MEDIA: Growing concerns about teacher shortages in Texas continue to dominate media coverage. This week ATPE Senior Lobbyist Monty Exter appeared on the Capitol Tonight program for Spectrum News to discuss ways to improve teacher retention. The program also showcased four-day work weeks being implemented in some school districts. Watch the interview here. Exter also appeared on KURV710 News Talk radio this week to discuss what school districts are doing in response to teacher shortages.

Related: It's Time Texas has created a new toolkit for eduators to help recognize signs of burnout and take steps to prevent it. Learn more and download the resource on the ATPE blog.

Gov. Greg AbbottVOUCHERS: Gov. Greg Abbott (R) continued his promotion of private school vouchers during a campaign stop at a Dallas private school Thursday night. The governor met with parents at The King’s Academy, a Christian faith-based school, to continue his campaign messaging around parental rights and diverting tax dollars from local public schools to private and parochial academies often located in the state’s largest cities. Heading into the November 2022 general election and 2023 legislative session, Abbott and others are trying to rally support for privatization, though it’s unclear whether enough state legislators will bow to the pressure. As noted in an article from The Texas Tribune this week, many rural Republican lawmakers have opposed voucher-like proposals that would take money away from public schools that are the backbone of their communities.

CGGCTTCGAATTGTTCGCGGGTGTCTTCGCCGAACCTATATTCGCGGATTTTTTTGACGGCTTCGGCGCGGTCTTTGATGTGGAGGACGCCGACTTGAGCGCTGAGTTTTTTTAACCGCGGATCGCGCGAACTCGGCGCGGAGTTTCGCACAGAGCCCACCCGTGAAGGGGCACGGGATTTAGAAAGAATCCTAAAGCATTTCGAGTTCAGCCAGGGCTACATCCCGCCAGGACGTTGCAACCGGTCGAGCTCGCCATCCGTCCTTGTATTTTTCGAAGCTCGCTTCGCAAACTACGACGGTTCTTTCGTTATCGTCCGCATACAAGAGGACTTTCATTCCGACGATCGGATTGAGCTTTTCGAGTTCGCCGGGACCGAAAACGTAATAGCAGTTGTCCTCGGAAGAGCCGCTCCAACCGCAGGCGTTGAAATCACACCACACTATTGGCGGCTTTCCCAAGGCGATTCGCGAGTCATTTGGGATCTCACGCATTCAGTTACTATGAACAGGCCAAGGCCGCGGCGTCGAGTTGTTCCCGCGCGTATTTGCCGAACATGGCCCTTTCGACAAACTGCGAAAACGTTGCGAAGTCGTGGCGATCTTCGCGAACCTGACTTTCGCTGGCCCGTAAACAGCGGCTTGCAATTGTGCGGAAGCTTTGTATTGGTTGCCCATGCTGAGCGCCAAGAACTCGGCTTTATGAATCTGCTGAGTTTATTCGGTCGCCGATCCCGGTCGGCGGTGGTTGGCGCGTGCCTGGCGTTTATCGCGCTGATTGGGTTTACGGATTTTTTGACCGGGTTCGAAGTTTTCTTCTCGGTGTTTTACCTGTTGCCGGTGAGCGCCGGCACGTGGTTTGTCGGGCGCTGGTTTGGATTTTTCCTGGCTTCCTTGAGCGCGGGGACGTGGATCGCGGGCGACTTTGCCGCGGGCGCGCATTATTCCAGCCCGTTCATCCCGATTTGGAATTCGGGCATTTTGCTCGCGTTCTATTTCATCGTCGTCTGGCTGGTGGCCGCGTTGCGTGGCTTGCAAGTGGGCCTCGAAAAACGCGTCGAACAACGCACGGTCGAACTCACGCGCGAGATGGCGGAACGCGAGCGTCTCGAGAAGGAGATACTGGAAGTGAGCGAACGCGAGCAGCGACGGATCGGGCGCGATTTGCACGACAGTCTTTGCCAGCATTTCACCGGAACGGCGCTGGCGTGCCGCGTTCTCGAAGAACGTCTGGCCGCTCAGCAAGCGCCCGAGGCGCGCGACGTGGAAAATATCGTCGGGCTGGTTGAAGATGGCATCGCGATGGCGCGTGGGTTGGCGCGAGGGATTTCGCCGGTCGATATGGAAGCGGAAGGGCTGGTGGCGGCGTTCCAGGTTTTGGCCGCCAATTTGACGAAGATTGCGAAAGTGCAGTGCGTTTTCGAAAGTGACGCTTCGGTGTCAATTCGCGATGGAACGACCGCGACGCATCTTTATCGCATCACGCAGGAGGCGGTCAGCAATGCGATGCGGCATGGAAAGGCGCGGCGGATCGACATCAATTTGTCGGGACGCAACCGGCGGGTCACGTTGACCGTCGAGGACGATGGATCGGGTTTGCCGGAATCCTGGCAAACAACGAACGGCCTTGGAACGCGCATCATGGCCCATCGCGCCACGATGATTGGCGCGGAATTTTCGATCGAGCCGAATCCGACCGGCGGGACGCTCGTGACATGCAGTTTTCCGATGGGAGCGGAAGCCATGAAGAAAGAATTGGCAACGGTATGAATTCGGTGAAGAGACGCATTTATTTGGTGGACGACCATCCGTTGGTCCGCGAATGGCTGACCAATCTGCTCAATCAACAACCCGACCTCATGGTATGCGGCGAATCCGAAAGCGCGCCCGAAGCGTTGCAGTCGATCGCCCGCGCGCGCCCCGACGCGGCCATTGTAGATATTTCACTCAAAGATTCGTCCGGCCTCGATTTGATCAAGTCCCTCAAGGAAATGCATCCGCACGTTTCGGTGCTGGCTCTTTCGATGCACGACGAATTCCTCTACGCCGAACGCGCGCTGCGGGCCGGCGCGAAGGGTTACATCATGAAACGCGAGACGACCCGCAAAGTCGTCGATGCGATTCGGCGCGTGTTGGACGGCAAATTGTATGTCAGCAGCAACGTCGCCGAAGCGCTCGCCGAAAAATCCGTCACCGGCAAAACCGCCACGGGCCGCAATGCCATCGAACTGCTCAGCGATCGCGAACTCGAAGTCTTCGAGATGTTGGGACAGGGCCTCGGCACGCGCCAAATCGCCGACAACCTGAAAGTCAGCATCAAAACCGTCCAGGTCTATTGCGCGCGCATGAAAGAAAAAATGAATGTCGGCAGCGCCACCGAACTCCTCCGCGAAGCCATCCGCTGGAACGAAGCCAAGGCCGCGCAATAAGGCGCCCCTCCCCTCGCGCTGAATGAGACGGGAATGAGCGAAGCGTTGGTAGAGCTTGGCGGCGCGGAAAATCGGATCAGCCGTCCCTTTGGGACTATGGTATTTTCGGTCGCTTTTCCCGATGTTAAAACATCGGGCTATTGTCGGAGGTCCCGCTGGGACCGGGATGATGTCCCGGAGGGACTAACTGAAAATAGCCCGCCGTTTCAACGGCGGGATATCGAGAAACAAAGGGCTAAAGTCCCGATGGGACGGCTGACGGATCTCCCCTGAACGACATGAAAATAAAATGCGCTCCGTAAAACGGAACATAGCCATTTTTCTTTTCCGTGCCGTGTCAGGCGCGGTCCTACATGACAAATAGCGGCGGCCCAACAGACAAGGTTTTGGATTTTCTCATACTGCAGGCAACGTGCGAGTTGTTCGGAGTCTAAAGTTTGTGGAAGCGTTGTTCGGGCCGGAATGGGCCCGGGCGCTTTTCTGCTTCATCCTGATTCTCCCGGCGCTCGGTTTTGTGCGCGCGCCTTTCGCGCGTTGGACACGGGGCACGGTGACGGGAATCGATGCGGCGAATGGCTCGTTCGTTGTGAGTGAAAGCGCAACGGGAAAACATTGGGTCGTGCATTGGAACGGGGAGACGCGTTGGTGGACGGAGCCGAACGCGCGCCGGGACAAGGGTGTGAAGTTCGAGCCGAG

COVID-19: New guidance released by the U.S. Centers for Disease Control and Protection (CDC) relaxes COVID-19 social distancing and isolation protocols just in time for the new school year. The guidance specifies that instead of quarantining after exposure to COVID-19, individuals can wear a high-quality mask for 10 days and get tested on day five. The guidance also recommends staying home for five days after testing positive and ending isolation after five days if symptoms are improving or no longer present. The CDC no longer recommends screening tests of asymptomatic people without known exposures in most community settings. The updated guidance generally applies to community settings, including schools. The CDC intends to update stand-alone guidance documents for specific settings to align with this update.

FORUMS: The group Pastors for Texas Children is hosting two upcoming events in which the Republican and Democratic nominees for lieutenant governor — incumbent Dan Patrick (R) and repeat challenger Mike Collier (D) — are invited to discuss public education issues. The first forum is scheduled for Aug. 24 in Lubbock, followed by another forum in Amarillo on the 25th. Both events are scheduled from 11:30 a.m. to 1 p.m., and registration info can be found here.